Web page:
02 February 2018
New Catalogue XV
“The cause of America is in a great measure the cause of all mankind” (Thomas Paine, ‘Common Sense’, 1775-1776).
Welcome to catalogue XV, published to coincide with the first anniversary of the opening of our shop in New York; hence the distinct American flavour - or should we say flavor - with almost a third of the items pertaining to the New World.
The birth of the printed map in Europe, in the last quarter of the fifteenth century, acted as a catalyst for the Age of Discovery. Columbus is known to have owned an edition of Ptolemy’s ‘Geographia’, published in Rome (item 2), before he set off to discover the New World. These voyages in turn would challenge the classical view of the world, set out by Ptolemy, and later editions of his work would include: the first obtainable map to show America (item 3); the first map devoted entirely to the New World (item 5); and the first atlas map to name America (item 6).
Throughout the following two centuries cartographic knowledge of America would make great strides, and would be reflected in the maps of the Lafreri School (items 29 and 30), Ortelius (item 9), and Dudley (item 32). Although Briggs’ map (item 31), which depicts California as an island for the first time, was, in hindsight, an aberration.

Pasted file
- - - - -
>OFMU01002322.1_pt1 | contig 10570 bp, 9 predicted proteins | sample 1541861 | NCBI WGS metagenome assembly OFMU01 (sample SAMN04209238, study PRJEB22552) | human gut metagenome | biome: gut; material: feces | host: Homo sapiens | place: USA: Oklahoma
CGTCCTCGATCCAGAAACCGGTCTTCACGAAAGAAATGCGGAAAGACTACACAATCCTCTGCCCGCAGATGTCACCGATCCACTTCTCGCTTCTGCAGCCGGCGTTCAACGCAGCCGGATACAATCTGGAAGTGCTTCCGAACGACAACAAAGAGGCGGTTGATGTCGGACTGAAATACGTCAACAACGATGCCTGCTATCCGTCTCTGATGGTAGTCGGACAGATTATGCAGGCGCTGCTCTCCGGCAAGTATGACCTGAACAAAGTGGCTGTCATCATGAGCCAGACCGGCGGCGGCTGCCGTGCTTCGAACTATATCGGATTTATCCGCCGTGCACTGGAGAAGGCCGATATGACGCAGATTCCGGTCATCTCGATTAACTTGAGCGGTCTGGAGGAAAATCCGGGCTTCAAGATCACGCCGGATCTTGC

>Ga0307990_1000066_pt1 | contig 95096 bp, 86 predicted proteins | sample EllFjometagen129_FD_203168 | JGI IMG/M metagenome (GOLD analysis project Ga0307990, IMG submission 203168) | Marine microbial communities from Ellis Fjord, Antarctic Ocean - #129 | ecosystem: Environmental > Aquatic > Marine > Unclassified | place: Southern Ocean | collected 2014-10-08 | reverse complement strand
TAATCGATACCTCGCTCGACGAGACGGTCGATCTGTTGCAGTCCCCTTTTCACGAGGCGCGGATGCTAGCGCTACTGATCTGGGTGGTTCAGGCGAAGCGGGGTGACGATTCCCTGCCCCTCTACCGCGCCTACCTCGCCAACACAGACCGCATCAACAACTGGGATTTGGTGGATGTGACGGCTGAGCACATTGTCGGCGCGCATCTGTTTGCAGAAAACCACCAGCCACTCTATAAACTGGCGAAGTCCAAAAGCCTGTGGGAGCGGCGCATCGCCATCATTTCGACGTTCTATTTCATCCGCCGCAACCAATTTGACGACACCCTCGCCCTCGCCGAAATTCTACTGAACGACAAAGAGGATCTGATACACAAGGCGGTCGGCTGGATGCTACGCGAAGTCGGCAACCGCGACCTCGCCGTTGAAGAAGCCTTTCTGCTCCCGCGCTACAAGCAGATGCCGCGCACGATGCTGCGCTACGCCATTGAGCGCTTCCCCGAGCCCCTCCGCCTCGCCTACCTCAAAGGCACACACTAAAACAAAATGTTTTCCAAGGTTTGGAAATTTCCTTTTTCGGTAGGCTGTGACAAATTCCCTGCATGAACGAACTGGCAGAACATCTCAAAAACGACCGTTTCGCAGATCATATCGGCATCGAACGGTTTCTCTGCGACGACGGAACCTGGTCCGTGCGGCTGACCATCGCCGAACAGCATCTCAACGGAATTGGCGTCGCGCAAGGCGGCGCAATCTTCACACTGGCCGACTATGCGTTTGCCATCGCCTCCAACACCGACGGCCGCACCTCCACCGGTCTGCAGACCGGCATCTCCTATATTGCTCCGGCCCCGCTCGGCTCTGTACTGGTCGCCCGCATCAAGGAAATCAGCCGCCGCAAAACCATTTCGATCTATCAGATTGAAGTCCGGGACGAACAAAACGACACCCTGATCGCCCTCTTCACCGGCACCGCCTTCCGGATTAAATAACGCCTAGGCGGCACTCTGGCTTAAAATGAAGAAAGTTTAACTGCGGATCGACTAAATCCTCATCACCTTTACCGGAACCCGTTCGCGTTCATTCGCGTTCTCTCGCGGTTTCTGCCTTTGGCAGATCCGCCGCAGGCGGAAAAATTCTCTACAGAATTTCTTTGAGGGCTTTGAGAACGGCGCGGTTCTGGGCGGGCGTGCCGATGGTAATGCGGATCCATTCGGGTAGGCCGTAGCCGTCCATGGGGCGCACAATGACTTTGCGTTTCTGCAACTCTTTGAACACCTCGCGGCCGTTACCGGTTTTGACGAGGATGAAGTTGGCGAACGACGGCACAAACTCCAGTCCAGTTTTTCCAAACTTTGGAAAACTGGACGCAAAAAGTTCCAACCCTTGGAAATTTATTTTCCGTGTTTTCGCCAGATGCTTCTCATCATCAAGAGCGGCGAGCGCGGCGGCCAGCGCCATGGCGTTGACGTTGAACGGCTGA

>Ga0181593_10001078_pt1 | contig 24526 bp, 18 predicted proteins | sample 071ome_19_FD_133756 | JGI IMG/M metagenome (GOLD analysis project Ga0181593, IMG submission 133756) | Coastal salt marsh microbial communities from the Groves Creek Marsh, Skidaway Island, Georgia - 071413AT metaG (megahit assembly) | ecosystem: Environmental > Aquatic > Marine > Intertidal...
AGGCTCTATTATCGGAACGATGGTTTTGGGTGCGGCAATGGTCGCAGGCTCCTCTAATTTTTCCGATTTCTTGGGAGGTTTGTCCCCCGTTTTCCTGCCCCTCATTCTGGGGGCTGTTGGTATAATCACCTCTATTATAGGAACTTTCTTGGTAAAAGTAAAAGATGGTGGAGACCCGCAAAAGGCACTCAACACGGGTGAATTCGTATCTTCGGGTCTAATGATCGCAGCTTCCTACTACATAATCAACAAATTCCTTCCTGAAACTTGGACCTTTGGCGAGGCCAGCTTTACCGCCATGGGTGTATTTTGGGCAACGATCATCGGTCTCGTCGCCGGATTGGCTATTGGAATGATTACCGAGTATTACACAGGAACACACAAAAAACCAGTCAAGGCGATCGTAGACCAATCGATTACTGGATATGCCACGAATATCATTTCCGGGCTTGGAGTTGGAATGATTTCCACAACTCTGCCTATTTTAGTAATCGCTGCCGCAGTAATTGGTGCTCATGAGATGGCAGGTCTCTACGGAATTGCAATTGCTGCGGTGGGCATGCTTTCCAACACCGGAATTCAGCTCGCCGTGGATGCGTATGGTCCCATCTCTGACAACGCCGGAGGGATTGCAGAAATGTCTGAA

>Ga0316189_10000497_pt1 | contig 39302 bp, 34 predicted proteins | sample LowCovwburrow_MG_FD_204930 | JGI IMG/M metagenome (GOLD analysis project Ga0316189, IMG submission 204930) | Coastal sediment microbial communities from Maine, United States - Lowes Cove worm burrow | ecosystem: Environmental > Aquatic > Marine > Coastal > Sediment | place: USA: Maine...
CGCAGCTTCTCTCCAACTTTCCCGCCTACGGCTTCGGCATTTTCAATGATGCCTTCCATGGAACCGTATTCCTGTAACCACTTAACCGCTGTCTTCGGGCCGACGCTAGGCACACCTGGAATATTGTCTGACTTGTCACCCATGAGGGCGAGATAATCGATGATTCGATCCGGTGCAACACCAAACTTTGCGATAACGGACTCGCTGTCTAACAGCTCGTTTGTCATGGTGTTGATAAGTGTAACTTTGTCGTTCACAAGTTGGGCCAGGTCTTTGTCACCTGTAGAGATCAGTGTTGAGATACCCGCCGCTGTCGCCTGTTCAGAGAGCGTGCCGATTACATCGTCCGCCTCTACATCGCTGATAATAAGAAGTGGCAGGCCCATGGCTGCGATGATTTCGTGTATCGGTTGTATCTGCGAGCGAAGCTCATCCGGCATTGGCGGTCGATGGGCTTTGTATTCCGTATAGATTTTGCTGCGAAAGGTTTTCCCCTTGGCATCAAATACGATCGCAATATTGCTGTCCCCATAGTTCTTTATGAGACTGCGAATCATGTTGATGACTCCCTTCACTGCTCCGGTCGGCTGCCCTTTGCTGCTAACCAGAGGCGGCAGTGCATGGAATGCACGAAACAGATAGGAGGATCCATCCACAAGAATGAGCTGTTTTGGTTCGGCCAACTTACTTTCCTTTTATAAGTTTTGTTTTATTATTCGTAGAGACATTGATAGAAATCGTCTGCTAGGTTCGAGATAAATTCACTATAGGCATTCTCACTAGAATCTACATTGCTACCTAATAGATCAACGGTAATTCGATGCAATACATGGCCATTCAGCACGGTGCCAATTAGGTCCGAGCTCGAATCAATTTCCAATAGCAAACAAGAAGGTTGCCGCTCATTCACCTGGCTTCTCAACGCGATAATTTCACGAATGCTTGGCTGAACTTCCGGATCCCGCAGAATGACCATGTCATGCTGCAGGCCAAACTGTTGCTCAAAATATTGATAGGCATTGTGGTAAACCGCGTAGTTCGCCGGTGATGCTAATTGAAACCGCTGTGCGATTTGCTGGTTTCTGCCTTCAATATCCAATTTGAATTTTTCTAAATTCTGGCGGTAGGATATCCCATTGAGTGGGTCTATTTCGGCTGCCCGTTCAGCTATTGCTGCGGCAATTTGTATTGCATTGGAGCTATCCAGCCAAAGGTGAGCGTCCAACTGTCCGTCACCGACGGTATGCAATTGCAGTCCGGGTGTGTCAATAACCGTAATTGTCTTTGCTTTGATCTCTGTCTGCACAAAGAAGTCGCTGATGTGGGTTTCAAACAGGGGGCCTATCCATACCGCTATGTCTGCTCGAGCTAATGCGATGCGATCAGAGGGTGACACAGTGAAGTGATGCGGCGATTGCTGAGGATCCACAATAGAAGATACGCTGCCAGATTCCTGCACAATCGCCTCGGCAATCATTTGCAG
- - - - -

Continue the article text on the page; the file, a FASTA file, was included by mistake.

With the formal establishment of colonies, such as New Jersey (item 33) and New Hampshire at the end of the seventeenth century; mapping turned to the demarcation of the provinces, with surveys carried out by mapmakers such as Franklin (item 24), Blanchard (item 38), and Yonge (item 39).
The pride which these surveys proclaimed, together with a minor disagreement regarding taxation and representation, led to the outbreak of the Revolutionary War. The war’s progress, from Boston to Yorktown, can be seen, in great detail, in works by Des Barres (item 40), Williams (item 41), and Bauman (item 42), the latter of which shows the final triumph of the American rebels. The subsequent treaty would formally bring the United States of America into existence. One of the first people to record this momentous act on a map was the English mapmaker John Cary (item 42); a map that presaged “manifest destiny” and the expansion of the fledgling state from the Atlantic to the Pacific:
“it is impossible not to look forward to distant times when our rapid multiplication will expand itself beyond those limits, and cover the whole northern, if not the southern continent.” (Thomas Jefferson, ‘Correspondence with James Monroe’, 1801).